Though he’s lived part-time in Maine for three years now, Richard Morse’s band RAM has never actually played in Maine. That will change next week when the Haitian ensemble will perform at the American Folk Festival on the Bangor Waterfront, set for Aug. 25-27.

The Port-au-Prince-based Morse and his wife, Lunise, a singer and dancer who also performs in RAM, decided in 2014 that they wanted to buy a house in the U.S. Morse, the son of a Haitian mother and American father, grew up in Connecticut so he wanted to be in New England. He thought Maine would be the nicest place to be.

“A friend of ours suggested Deer Isle-Stonington, so we decided to check it out,” said Morse, 60, who is the lead singer of the band and its bandleader. “We drove across the causeway and fell in love … everybody’s so nice, and it’s such a cool, artist colony kind of place. It’s definitely the opposite of Haiti, but it’s still an island. We’re island people.”

Morse moved to Haiti in 1985, after attending Princeton University and later playing in a new wave band in New Jersey in the early 1980s. Not long after that, he took over management of the Hotel Olofsson, a legendary Port-Au-Prince hotel made famous by novelist Graham Greene that, when Haiti was a tourist destination in the 1970s, played host to the likes of Jackie Onassis, Marlon Brando and Mick Jagger.

It was at the hotel that he began to assemble the group of local dancers and musicians that would become RAM — an acronym for Richard Auguste Morse.

RAM is a rasin band, a genre that emerged in Haiti in the 1980s after the fall of the Duvalier dictatorship, which combines traditional Haitian Vodou folk music (which was outlawed under the Duvaliers) with rock and roll. Elements of funk and blues are also woven in. Though the lyrics aren’t explicitly political, there is an element of social critique built into the words — something that’s gotten Morse and the band in trouble with the many corrupt regimes that have at various times controlled Haiti.

The band plays hours-long, often trance-like, sets at the Hotel Oloffson, with the goal of getting everyone in the room, regardless of age or background, to move their bodies. While their performances at the upcoming American Folk Festival won’t likely stretch for hours and hours, attendees at the festival will still get a taste of the particular brand of hypnotic, deeply rhythmic music RAM has been making for nearly three decades.

“Our main goal is to make people dance,” said Morse, who was ordained as a Vodou priest in 2001. “We want people to enjoy themselves … when I came to Haiti, I was looking for rhythms. And I found them.”

Morse comes from a long tradition of musicians, dancers and scholars. His maternal grandfather was a musician, and his mother, Emarante de Pradine, is a beloved and acclaimed Haitian singer and dancer. She married Latin American scholar Richard M. Morse, who taught at Columbia, Yale and Stanford universities. He passed away in 2001. De Pradine, now 99, still lives in Haiti, though she regularly comes up to Deer Isle with her son and daughter in law.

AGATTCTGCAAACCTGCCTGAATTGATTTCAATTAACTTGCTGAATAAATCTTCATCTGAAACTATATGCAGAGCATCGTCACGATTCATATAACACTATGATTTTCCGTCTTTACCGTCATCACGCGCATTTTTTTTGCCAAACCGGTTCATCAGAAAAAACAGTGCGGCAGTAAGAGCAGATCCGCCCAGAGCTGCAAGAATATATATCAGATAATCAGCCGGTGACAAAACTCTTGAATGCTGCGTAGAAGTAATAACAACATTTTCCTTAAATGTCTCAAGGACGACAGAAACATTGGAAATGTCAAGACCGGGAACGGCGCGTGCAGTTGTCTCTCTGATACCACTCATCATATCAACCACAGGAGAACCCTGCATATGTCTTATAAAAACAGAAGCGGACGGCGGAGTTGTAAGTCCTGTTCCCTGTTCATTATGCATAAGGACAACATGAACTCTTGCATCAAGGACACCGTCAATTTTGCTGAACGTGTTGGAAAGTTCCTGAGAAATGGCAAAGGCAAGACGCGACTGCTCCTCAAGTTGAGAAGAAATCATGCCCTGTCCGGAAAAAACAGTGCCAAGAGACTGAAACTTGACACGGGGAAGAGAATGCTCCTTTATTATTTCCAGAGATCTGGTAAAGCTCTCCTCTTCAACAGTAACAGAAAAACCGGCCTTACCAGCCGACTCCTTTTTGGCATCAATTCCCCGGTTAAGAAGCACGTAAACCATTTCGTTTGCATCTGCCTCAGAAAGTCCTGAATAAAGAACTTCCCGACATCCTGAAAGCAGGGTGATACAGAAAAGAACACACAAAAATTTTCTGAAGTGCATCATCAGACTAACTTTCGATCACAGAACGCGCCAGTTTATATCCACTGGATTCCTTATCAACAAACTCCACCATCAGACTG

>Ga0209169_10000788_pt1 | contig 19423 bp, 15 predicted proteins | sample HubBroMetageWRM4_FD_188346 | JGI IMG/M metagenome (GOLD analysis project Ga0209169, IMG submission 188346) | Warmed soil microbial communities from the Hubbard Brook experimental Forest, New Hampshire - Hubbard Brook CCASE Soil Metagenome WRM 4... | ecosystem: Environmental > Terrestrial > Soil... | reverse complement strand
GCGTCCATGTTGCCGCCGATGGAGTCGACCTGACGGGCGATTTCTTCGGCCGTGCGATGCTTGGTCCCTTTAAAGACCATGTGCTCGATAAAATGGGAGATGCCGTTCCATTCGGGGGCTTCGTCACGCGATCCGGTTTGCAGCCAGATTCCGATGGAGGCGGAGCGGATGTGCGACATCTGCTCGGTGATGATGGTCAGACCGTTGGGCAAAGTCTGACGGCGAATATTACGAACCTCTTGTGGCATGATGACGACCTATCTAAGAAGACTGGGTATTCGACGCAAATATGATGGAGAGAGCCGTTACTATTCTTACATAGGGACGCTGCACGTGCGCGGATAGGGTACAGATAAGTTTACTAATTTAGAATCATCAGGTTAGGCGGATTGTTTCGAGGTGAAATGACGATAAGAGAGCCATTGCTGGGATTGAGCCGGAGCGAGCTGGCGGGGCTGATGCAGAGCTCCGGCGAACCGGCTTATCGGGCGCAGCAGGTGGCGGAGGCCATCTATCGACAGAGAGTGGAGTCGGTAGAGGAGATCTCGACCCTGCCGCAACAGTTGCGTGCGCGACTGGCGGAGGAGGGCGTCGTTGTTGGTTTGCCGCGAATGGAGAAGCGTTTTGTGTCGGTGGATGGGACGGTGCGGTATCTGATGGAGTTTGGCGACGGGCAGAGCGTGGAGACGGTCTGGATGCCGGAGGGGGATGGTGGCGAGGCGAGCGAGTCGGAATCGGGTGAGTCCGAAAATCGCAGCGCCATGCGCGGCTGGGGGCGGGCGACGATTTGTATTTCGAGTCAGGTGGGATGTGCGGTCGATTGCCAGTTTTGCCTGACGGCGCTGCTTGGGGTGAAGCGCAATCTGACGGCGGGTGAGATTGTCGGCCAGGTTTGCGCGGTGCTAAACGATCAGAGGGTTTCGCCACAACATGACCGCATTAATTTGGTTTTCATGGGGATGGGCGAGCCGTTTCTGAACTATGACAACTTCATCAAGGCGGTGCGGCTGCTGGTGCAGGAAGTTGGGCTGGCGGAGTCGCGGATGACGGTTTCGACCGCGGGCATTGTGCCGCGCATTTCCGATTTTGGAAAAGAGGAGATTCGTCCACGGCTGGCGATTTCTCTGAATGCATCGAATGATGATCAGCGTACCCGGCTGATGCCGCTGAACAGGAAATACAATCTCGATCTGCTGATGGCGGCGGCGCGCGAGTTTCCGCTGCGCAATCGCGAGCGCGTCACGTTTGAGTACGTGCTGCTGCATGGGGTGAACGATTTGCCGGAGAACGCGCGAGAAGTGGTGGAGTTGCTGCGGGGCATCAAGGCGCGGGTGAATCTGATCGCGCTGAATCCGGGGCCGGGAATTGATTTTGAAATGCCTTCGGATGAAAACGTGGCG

“She loves it here,” said Morse. “It reminds her of our time living in New England when I was growing up.”

During its 27-year existence, the band has been a lightning rod for controversy and danger in Haiti. Between 1991 and 1994, during the years of the regime of Raoul Cedras, the band faced death threats from the government for its perceived support of ousted President Jean-Bertrand Aristide. In 1998, Morse and the band survived an assassination attempt by the then-mayor of Port-au-Prince, himself a supporter of Aristide. Morse has seen regimes come and go, crises come and go, lived through hurricanes and even the devastating 2010 earthquake, all events he detailed in an interview on a 2011 episode of Anthony Bourdain’s “No Reservations.”

Through it all, though, the Oloffson has stayed standing — and RAM has kept playing. The band still plays a Thursday night residency at the hotel, as well as a number of one-off shows throughout the year in the U.S.

RAM has changed shape a few times over the years, with the current lineup featuring Morse’s 26-year-old son, William, on guitar, alongside several drummers, keyboardists and horn players. The band has also performed a number of times with the popular Canadian-American indie rock band the Arcade Fire. Musicians from RAM were featured on the Arcade Fire’s 2013 album, “Reflektor.”

The essential sound of the band has remained the same, however, and they have remained highly popular in Haiti over the years — Morse, in particular, is among the most well-known figures in the country. So popular, in fact, that earlier this summer Morse was recognized in Ellsworth.

“There are Haitians here that work on the blueberry fields, and I was at Wal-Mart, and they came up to me,” he said. “They call me RAM. It was pretty incredible.”

RAM will perform at 4:30 p.m. Saturday, Aug. 26 at the Railroad Stage, and at 7:15 p.m. Saturday at the Dance Pavilion, as well as at 3:30 p.m. Sunday, also at the Dance Pavilion.

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Emily Burnham

Emily Burnham is a Maine native and proud Bangorian, covering business, the arts, restaurants and the culture and history of the Bangor region.